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Art & Architecture
Architectural Digest

Architectural Digest October 2020

Architectural Digest is the world's foremost design authority, showcasing the work of top architects and interior decorators. It continues to set new benchmarks for how to live well—what to buy, what to see and do, where to travel, and who to watch on the fast-paced, multifaceted global design scene.

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Country:
United States
Language:
English
Publisher:
Conde Nast US
Frequency:
Monthly
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$29.99
11 Issues

in this issue

2 min.
editor’s letter

“Misty is a divine, creative human being. I envision her coming home after giving an incredible performance, a thing of beauty, and being in the next beautiful thing.”—Brigette Romanek I have long been wildly smitten with the unstuffy grandeur of a 1985 cover of Architectural Digest that features a suzani-swathed Rudolf Nureyev lounging insouciantly at home in Paris among his sumptuous velvet sofas and impressive collections. The timeless image of the international superstar has served as an inspiration and visual reference to me, a link between AD’s past and present and a vivid reminder to strive for unconventional choices. Not many dancers make the cover of AD, but I am a hard-core balletomane, so that simply had to change! At long last there is an acclaimed artist who has attained a…

2 min.
easy does it

Asked about the inspiration for his first Big Easy chair, constructed in 1988, London-based artist and designer Ron Arad says, “I was thinking about an overstuffed club chair.” He had just learned to weld and found that steel was quite forgiving. “I could bend it, cut it, weld it, fold it, torture the piece of metal until it made a comfortable chair.” He calls the first ones “super primitive”—hollow, cartoonish volumes that riffed on the living-room staple. It looked like his sketch: a quick, rough shape patinated with acid. Undeniably punk. And, believe it or not, comfortable. “They’re crudely made, the bottom isn’t flush on the floor, but they actually sit pretty well,” explains dealer Lawrence Converso, who bought two of the originals, from Miami Beach’s Century Hotel, at a 2001 Wright…

3 min.
this is the remix

Research, research, research,” says designer Will Cooper, musing about his creative process. “I have to be in a place and get the vibe—visiting all the museums, poring over books, and unpacking everything from there. Ideas come and go. They blend together with discoveries from my travels. It all becomes this convoluted mix.” In this particular instance, he is referring to the hit hotel projects he has shepherded as chief creative officer and partner of the AD100 firm ASH NYC, from the terrazzo-tiled baths at The Siren in Detroit to the gingham-bedecked boudoirs at Hôtel Peter & Paul in New Orleans. Still he might as well be describing his own recently redecorated Manhattan home, a one-bedroom rental in Alphabet City. Just 550 square feet, with a railroad-style warren of rectilinear rooms, the…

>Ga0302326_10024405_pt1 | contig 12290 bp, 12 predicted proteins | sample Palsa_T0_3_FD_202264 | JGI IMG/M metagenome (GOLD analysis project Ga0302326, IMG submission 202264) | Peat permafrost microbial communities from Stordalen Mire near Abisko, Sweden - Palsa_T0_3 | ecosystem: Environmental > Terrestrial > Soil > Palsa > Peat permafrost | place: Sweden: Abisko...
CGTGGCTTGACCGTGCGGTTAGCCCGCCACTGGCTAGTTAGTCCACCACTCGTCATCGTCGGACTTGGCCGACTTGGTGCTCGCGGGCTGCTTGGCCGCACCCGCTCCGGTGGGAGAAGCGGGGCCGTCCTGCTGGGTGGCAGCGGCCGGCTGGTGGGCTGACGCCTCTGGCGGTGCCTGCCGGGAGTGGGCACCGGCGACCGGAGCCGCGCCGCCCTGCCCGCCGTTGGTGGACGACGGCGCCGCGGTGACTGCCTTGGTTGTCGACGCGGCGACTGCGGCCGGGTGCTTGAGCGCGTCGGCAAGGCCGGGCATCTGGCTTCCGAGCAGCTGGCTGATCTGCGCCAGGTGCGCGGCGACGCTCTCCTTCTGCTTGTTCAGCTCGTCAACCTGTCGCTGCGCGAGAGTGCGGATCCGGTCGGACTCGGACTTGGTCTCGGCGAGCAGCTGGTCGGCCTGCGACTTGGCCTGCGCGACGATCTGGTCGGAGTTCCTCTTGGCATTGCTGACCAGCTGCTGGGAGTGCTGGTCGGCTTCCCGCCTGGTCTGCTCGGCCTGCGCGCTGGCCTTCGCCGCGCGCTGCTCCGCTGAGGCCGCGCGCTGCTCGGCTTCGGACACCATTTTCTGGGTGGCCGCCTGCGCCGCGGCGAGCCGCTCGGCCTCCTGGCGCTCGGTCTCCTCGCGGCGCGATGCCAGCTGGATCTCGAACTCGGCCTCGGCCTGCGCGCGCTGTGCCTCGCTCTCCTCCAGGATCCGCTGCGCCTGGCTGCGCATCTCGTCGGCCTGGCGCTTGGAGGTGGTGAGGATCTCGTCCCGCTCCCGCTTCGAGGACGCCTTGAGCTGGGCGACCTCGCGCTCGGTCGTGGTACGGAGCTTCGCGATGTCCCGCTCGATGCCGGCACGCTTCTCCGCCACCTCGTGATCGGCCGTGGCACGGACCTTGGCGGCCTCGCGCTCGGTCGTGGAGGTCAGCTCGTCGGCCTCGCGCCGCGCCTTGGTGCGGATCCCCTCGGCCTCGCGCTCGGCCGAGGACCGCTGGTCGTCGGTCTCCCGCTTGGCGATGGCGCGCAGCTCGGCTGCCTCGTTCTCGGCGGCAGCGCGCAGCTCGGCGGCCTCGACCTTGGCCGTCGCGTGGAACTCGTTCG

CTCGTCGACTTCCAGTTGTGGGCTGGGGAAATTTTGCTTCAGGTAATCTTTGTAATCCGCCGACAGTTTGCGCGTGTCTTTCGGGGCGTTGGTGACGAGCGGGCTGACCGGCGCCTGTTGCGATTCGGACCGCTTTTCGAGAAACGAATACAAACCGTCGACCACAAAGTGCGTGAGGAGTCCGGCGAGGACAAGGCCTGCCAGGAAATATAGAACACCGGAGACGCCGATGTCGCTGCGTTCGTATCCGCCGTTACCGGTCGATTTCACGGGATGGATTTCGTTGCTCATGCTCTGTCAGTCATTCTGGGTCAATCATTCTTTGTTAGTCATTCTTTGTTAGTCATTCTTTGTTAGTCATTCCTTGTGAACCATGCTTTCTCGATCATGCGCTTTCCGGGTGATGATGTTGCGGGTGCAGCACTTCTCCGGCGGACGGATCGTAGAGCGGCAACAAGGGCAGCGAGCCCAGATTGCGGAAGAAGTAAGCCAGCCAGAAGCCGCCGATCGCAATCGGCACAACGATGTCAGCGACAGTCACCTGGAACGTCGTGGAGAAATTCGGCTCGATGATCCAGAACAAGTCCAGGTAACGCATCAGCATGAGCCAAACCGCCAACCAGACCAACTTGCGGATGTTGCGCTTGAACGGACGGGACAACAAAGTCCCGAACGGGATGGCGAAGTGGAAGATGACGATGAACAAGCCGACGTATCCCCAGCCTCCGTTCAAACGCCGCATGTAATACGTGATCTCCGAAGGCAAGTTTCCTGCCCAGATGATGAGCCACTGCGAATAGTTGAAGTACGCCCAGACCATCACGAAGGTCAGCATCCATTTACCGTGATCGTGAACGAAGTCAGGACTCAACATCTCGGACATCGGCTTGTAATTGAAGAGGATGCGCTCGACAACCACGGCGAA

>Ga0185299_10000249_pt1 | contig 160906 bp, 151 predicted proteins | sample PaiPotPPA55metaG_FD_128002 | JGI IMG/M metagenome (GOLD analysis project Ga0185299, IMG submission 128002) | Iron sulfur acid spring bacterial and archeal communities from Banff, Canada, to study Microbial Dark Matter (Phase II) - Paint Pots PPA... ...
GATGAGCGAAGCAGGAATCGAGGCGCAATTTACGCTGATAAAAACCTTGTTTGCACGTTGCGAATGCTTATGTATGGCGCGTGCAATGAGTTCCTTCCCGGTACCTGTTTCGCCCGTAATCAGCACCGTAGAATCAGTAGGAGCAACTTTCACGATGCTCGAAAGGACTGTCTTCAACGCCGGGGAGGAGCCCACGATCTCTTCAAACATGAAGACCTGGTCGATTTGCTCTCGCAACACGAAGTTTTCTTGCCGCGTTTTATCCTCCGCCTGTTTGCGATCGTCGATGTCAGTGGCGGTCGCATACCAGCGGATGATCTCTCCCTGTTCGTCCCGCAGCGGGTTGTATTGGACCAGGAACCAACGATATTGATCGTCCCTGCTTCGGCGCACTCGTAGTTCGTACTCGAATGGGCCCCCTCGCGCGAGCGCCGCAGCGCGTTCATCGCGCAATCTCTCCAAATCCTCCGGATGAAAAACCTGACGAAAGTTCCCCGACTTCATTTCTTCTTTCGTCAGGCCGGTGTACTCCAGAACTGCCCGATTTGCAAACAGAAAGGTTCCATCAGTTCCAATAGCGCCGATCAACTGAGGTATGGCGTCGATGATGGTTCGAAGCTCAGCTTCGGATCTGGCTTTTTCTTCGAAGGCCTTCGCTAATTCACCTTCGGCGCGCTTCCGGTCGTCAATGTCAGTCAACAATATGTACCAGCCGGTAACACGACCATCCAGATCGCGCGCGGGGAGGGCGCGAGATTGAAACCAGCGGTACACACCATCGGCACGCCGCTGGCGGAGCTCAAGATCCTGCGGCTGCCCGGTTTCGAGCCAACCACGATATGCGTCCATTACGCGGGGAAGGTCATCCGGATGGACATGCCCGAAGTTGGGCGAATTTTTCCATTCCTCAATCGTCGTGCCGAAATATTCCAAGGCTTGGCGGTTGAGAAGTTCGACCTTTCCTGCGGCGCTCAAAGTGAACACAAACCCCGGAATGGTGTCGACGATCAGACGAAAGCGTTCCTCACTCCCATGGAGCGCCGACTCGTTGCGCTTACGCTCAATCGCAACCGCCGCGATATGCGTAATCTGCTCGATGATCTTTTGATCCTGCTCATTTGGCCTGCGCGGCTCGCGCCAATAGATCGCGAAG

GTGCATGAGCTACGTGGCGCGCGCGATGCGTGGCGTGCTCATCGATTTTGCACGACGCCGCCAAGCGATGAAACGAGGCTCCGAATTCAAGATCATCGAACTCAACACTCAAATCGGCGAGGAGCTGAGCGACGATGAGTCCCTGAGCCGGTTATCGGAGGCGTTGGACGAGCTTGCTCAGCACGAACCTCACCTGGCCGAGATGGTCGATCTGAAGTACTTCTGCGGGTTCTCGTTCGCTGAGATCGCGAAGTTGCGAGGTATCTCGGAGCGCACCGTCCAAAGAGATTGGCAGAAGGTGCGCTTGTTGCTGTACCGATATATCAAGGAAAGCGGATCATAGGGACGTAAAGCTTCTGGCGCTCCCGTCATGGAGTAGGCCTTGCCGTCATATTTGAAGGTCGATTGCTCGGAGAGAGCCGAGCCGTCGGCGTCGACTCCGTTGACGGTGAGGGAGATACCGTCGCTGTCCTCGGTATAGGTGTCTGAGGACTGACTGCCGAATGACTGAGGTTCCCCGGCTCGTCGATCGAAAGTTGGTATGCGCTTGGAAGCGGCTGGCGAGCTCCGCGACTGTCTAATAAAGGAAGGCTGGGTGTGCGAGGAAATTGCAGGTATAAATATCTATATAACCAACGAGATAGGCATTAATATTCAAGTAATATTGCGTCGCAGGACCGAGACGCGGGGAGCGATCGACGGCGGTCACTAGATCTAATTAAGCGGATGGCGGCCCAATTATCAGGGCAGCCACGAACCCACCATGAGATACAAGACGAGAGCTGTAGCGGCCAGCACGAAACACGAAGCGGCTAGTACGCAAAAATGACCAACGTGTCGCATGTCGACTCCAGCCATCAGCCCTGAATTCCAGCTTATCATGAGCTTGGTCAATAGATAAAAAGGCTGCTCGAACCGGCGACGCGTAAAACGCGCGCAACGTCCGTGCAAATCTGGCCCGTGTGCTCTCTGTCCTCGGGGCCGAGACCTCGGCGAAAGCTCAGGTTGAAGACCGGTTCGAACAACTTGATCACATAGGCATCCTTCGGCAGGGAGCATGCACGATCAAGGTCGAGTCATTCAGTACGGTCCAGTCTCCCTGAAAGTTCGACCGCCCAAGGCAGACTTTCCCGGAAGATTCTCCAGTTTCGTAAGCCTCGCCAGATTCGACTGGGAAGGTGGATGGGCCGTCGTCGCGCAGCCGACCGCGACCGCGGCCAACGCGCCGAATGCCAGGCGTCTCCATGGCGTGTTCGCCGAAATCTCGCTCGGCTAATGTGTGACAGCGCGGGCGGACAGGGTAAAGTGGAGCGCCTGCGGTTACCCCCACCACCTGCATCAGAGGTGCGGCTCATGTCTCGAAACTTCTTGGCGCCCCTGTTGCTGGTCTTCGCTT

2 min.
finally, home

FOR ACCESS TO ALL 100 YEARS OF THE AD ARCHIVE, JOIN AD PRO, THE MEMBERS-ONLY COMMUNITY FOR DESIGN PROFESSIONALS, AT ARCHDIGESTPRO.COM. His smile was a trap,” French photographer Daniel Minassian recalls of the expat American writer James Baldwin. “Male or female, homosexual or not, you just loved him. But he was extremely tormented.” One of the torments that afflicted his friend’s life was the death of Martin Luther King Jr., in 1968. “That devastated my universe and was ultimately to lead me to this house,” Baldwin wrote in an essay about his home in France for the August 1987 issue of AD, for which Minassian provided the images. The Harlem-born Baldwin had already been mostly living abroad since the 1940s, far from America’s racism, classism, and homophobia, but the globe-trotting author…

1 min.
feats of clay

“All the records were blown to bits by the kindly German invading armies in World War II—that’s one reason why this history went underground.” So says Peter Marino, AD100 architect and collector of what he calls “the highest art form”: ceramics, particularly the French variety of the late 19th and early 20th centuries. Marino and museum curator Etienne Tornier’s upcoming book, Adrien Dalpayrat: The Peter Marino Collection (Phaidon, $275), salutes a suburban-Paris superstar whose stoneware vessels the architect, enraptured by the artist’s glazes, has amassed over some 40 years. “They’re paintings as well as sculptures,” Marino says, pointing out the cover image: a circa-1900, oxblood-red vase splashed with turquoise green in proto–Abstract Expressionist glee. “You can put that right up there with Jackson Pollock, with Mark Rothko, with anybody.”…

1 min.
the fine prints

Printing on leather allowed the same subtlety in color and texture that I find on paper,” reflects artist Amber Khokhar. “It enabled me to paint as I normally paint.” She is one of five U.K.-based talents who have collaborated with the British leather specialist Bill Amberg to create a new collection of vividly patterned, digitally printed hides for Moore & Giles. Realized using natural pigments, her constellation of stars is joined by other geometric motifs: subtle, Bauhaus-inspired stripes by designer Jonathan Saunders and groovy graphics by designer Yinka Ilori. (The latter’s creation, originally conceived in Photoshop for a cover of Jason Reynolds’s best-selling book For Every One, captures “what dreams look like as a pattern.”) Artist Kesewa Aboah, meanwhile, covered a friend in pigment and coconut oil, then pressed her…